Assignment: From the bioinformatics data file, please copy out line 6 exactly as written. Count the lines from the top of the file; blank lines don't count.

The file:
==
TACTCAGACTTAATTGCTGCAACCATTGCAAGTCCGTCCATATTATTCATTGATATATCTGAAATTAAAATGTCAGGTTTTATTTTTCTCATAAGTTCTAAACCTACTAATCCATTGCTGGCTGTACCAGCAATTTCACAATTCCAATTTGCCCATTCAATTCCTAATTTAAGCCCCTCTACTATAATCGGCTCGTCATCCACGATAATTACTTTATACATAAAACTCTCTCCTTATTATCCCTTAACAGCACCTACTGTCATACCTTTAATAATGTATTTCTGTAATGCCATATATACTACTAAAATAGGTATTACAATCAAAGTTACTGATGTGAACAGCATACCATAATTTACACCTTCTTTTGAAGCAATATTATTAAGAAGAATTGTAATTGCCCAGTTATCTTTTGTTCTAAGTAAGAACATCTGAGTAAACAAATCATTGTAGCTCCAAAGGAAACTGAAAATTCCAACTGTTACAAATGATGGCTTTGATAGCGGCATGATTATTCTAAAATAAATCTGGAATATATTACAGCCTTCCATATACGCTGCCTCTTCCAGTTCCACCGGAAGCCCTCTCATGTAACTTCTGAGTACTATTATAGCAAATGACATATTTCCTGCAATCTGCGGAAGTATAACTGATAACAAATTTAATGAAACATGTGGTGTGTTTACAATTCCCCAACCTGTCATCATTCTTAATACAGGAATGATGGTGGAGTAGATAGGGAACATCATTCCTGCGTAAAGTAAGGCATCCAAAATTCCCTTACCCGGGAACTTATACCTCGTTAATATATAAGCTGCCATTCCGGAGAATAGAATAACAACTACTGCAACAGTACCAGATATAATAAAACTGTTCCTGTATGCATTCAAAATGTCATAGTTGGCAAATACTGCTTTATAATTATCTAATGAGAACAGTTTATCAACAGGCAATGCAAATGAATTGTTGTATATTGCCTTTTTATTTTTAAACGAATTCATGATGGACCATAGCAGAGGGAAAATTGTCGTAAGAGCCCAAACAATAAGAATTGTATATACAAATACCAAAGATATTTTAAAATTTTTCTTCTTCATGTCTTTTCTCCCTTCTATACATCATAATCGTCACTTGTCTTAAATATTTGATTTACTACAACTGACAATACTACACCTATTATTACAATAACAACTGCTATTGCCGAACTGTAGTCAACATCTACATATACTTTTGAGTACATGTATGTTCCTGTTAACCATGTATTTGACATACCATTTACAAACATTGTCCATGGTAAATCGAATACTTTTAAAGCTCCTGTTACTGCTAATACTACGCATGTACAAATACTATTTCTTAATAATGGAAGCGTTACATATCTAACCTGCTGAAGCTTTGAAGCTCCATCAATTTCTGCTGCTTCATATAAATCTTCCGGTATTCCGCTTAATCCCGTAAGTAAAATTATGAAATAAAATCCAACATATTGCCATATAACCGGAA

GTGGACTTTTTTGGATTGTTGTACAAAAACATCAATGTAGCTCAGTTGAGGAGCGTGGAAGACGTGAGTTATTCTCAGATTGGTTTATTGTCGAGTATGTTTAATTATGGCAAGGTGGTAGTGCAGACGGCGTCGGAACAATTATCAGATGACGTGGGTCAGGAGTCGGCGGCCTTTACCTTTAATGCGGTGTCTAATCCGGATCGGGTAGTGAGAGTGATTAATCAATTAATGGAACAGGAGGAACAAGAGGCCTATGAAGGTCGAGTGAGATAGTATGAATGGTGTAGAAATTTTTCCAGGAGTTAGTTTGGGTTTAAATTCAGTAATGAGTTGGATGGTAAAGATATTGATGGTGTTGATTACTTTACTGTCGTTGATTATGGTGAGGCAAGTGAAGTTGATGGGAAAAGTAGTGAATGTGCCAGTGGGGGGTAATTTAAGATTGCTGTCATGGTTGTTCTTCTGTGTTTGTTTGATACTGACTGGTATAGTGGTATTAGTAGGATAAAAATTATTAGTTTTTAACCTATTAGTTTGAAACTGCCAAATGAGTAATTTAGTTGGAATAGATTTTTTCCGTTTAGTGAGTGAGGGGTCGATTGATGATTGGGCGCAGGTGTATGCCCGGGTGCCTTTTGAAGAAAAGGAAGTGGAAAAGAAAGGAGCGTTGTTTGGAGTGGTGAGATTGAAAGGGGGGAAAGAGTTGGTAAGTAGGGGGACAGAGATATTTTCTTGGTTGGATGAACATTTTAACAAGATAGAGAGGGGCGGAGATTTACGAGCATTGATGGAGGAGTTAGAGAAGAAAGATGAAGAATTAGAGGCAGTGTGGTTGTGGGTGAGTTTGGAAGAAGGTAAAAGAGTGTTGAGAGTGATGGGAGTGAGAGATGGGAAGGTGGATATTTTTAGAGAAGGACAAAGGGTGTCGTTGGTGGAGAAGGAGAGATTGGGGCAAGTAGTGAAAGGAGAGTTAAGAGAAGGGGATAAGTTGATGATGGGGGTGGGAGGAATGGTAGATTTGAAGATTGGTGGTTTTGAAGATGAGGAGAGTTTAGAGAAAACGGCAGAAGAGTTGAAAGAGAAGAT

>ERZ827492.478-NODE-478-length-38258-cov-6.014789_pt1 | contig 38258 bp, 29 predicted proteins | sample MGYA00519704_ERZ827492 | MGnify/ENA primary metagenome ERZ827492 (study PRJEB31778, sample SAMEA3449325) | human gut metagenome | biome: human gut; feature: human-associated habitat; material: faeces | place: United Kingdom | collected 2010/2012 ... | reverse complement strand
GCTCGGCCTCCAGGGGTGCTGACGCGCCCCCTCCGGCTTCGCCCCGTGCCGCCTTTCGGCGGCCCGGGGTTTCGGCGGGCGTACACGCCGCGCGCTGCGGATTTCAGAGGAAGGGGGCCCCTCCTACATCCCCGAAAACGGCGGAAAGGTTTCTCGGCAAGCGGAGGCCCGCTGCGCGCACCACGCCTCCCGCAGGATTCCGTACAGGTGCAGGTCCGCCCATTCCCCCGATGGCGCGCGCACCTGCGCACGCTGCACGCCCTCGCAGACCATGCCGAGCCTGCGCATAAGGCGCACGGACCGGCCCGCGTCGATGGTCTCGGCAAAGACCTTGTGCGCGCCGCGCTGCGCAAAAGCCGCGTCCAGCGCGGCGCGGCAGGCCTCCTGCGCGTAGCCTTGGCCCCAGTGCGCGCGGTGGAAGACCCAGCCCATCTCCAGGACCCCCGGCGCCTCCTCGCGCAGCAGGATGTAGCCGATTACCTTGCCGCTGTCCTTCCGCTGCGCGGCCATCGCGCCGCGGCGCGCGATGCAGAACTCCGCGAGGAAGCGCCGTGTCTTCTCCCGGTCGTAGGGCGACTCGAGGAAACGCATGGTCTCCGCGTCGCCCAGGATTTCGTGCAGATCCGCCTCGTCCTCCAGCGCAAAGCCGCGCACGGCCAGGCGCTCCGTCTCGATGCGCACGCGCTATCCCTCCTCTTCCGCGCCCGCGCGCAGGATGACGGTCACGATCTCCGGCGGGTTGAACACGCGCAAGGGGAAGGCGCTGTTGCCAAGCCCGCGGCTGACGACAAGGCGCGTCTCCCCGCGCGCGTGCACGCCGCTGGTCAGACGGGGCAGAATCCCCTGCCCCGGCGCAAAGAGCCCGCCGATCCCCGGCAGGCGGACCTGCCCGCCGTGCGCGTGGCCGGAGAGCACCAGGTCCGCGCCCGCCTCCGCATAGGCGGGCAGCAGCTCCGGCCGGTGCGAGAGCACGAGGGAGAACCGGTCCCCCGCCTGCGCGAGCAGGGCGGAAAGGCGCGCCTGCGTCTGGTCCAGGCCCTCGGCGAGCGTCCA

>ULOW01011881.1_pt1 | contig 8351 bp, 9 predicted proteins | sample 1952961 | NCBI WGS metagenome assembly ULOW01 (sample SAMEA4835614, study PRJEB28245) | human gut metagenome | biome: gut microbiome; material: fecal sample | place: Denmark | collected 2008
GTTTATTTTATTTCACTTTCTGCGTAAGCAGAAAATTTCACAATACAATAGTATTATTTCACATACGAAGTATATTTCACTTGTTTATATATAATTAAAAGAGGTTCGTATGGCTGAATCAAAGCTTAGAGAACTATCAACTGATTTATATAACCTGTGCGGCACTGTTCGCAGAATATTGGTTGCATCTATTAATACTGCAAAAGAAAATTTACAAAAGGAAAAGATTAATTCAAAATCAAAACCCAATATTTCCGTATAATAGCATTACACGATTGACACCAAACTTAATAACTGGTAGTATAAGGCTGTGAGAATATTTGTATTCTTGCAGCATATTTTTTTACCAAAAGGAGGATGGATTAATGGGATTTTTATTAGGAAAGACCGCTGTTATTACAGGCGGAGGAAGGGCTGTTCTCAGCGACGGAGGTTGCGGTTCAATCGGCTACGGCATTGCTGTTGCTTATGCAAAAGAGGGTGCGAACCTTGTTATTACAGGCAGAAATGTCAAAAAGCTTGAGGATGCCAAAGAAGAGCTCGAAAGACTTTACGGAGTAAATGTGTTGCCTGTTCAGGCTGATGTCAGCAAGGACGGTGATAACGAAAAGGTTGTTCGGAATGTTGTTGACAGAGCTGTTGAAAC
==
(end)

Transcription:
GTTTATTTTATTTCACTTTCTGCGTAAGCAGAAAATTTCACAATACAATAGTATTATTTCACATACGAAGTATATTTCACTTGTTTATATATAATTAAAAGAGGTTCGTATGGCTGAATCAAAGCTTAGAGAACTATCAACTGATTTATATAACCTGTGCGGCACTGTTCGCAGAATATTGGTTGCATCTATTAATACTGCAAAAGAAAATTTACAAAAGGAAAAGATTAATTCAAAATCAAAACCCAATATTTCCGTATAATAGCATTACACGATTGACACCAAACTTAATAACTGGTAGTATAAGGCTGTGAGAATATTTGTATTCTTGCAGCATATTTTTTTACCAAAAGGAGGATGGATTAATGGGATTTTTATTAGGAAAGACCGCTGTTATTACAGGCGGAGGAAGGGCTGTTCTCAGCGACGGAGGTTGCGGTTCAATCGGCTACGGCATTGCTGTTGCTTATGCAAAAGAGGGTGCGAACCTTGTTATTACAGGCAGAAATGTCAAAAAGCTTGAGGATGCCAAAGAAGAGCTCGAAAGACTTTACGGAGTAAATGTGTTGCCTGTTCAGGCTGATGTCAGCAAGGACGGTGATAACGAAAAGGTTGTTCGGAATGTTGTTGACAGAGCTGTTGAAAC